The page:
SOPHIA will be down Wednesday, December 7, 2016 at 4:30 AM (CST) for a little housecleaning. We are sorry if this causes you any trouble. The outage should last less than 5 minutes.

+
2 Tutorials that teach Branches of Ethics
Take your pick:
Branches of Ethics

Branches of Ethics

Rating:
Rating
(0)
Author: John Lumsden
Description:

In this lesson, students will distinguish between the various branches of ethics.

(more)
See More
Try a College Course Free

Sophia’s self-paced online courses are a great way to save time and money as you earn credits eligible for transfer to over 2,000 colleges and universities.*

Begin Free Trial
No credit card required

25 Sophia partners guarantee credit transfer.

221 Institutions have accepted or given pre-approval for credit transfer.

* The American Council on Education's College Credit Recommendation Service (ACE Credit®) has evaluated and recommended college credit for 20 of Sophia’s online courses. More than 2,000 colleges and universities consider ACE CREDIT recommendations in determining the applicability to their course and degree programs.

Tutorial
In this tutorial we will be looking at how ethics divides into several disciplines to address different kinds of ethical considerations. Our discussion will break down like this:
  1. Branches of Ethics
  2. Different Kinds of Ethical Questions
  3. Branches of Ethics in Practice


1. Branches of Ethics

To begin with, recall that ethics is the branch of philosophy that analyzes and defends concepts of value and thereby seeks to determine right and wrong. Different sets of ethical standards or frameworks determine in general which actions are right or wrong. This is actually just one branch of the study of ethics, called normative ethics.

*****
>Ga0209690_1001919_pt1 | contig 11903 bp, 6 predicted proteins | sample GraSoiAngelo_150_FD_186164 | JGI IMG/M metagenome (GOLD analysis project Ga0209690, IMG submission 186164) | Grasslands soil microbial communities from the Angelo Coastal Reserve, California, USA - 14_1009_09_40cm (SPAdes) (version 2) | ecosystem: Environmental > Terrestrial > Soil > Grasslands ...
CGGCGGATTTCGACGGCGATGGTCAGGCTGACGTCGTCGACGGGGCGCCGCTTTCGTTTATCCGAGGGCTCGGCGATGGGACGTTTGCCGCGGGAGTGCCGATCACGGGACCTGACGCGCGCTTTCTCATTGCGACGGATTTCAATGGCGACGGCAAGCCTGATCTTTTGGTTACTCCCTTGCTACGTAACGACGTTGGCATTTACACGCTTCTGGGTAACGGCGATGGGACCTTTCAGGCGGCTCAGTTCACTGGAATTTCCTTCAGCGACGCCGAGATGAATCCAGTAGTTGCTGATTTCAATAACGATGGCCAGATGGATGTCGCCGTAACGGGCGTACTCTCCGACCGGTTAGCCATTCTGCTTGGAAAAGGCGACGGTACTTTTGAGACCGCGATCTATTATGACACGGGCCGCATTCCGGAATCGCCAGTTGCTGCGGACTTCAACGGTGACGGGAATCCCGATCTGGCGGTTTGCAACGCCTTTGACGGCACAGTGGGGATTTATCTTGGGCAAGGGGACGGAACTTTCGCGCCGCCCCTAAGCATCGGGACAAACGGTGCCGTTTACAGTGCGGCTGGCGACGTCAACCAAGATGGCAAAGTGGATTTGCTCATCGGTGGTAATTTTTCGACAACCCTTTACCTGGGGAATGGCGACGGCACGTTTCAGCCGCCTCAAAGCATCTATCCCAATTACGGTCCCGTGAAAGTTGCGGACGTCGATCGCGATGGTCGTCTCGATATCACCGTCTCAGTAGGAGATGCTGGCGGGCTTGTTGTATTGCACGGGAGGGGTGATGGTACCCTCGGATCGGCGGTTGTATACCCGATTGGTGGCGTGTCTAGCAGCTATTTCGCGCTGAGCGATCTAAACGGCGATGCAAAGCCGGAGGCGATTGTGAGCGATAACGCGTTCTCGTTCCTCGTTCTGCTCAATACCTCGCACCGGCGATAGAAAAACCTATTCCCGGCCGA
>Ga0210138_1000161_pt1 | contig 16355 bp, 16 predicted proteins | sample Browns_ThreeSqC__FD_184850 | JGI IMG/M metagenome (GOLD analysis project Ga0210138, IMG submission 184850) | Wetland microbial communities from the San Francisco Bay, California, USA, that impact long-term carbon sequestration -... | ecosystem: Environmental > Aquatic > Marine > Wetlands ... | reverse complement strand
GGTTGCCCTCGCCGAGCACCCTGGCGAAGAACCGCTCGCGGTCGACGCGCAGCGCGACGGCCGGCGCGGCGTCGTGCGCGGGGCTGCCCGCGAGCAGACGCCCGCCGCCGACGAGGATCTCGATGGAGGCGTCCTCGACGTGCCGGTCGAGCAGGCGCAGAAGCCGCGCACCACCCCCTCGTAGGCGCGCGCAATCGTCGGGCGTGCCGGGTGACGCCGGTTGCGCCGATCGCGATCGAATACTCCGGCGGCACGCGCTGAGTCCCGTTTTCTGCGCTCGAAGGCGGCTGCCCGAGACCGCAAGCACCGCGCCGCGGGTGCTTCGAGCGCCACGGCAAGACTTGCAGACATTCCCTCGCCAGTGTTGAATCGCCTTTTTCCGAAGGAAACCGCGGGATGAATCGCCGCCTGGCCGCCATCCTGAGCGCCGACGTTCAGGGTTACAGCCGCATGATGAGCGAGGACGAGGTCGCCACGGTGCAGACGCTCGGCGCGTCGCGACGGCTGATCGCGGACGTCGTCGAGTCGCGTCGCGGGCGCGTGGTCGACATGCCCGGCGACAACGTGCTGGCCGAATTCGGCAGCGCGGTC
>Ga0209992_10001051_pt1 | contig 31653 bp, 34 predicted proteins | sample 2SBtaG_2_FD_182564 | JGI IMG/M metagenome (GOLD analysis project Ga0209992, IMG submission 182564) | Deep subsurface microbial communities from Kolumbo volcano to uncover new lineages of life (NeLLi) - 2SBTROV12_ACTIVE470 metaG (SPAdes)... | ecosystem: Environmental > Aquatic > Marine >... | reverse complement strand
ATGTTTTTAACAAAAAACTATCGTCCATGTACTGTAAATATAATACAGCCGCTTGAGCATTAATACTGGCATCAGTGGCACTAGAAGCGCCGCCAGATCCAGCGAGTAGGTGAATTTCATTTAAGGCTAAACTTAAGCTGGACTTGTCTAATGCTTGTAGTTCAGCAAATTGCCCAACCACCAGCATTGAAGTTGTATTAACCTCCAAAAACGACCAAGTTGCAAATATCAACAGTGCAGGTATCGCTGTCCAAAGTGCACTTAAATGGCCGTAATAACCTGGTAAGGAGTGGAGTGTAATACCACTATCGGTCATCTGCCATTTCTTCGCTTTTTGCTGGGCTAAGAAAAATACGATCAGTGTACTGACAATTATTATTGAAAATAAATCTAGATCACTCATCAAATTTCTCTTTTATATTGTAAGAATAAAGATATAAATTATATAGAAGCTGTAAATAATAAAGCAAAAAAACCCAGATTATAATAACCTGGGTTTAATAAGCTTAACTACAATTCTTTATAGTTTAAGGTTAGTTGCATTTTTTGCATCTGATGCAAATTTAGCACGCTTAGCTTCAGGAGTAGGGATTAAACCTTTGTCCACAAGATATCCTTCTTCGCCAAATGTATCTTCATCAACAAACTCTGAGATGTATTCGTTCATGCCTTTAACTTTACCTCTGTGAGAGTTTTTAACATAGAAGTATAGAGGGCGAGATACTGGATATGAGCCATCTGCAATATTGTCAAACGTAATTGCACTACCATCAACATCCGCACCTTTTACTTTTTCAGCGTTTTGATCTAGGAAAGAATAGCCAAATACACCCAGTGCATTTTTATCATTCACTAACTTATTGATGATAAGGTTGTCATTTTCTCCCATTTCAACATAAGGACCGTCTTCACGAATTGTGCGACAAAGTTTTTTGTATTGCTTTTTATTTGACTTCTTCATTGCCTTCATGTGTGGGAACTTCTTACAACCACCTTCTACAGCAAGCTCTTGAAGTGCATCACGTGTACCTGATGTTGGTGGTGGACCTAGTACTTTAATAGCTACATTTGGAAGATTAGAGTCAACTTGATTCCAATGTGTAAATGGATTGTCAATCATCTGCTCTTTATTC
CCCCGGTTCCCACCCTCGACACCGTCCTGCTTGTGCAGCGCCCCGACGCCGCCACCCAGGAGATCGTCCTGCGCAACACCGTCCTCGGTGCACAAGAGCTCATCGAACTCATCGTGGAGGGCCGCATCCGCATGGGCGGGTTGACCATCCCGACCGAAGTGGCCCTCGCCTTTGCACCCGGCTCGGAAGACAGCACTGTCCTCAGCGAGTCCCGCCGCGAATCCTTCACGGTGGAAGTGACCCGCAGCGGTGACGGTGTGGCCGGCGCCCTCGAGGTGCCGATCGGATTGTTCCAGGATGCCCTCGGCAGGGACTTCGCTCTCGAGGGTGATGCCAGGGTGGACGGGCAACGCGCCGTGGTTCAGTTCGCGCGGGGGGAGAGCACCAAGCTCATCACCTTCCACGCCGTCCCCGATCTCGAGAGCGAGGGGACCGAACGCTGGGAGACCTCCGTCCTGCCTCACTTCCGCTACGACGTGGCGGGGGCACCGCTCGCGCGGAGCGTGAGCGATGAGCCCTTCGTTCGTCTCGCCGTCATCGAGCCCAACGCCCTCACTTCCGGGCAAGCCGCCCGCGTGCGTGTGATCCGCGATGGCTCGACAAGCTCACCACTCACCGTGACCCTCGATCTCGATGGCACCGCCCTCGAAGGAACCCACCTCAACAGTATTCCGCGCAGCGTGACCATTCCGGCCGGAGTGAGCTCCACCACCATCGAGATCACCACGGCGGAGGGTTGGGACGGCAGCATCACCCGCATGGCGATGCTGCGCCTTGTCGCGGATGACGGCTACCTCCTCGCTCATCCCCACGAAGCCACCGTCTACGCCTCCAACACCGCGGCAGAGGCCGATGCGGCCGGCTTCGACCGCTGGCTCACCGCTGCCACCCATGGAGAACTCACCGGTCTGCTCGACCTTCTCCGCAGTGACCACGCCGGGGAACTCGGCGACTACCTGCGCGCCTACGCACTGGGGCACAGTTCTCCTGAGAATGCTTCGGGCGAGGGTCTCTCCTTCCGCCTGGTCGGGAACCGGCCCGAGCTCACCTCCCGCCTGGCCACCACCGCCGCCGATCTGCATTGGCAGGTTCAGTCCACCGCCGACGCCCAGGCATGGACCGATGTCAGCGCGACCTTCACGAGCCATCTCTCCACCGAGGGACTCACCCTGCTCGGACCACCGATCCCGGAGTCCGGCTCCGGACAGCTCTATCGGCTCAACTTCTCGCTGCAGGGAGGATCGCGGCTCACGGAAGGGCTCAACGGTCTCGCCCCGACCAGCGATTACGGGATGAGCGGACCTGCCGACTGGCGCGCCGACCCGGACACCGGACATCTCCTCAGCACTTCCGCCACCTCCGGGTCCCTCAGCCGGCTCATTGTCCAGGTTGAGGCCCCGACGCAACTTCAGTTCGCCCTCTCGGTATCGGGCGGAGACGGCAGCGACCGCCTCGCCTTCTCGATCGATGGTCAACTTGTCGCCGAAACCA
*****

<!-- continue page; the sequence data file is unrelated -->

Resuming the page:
Normative ethics
The branch of ethics that analyzes which actions are right and wrong


What we learn about right and wrong in normative ethics can then be used to make decisions about the morality of specific actions in the world. This is called applied ethics.

Applied ethics
The branch of ethics that uses normative ethical theories to evaluate and prescribe actions in specific situations and contexts


These two branches are closely related since they both think about the morality of action, just on two different levels: at the general level and the specific level. Another branch of ethics asks how we can talk about right and wrong in the first place, even before we get started analyzing actions. Investigating the source and possibility of value judgments (such as right and wrong, good and bad, etc.) is the job of metaethics.

Metaethics
The branch of ethics that analyzes the nature of value -based discourse


The final branch of ethics to be discussed departs from the previous ones, which all make it their job to determine the truth about values or how we are to properly use them. Instead, this branch just asks what attitudes and opinions people happen to have about value. This is called descriptive ethics.

Descriptive ethics
The branch of ethics that analyzes people’s beliefs about value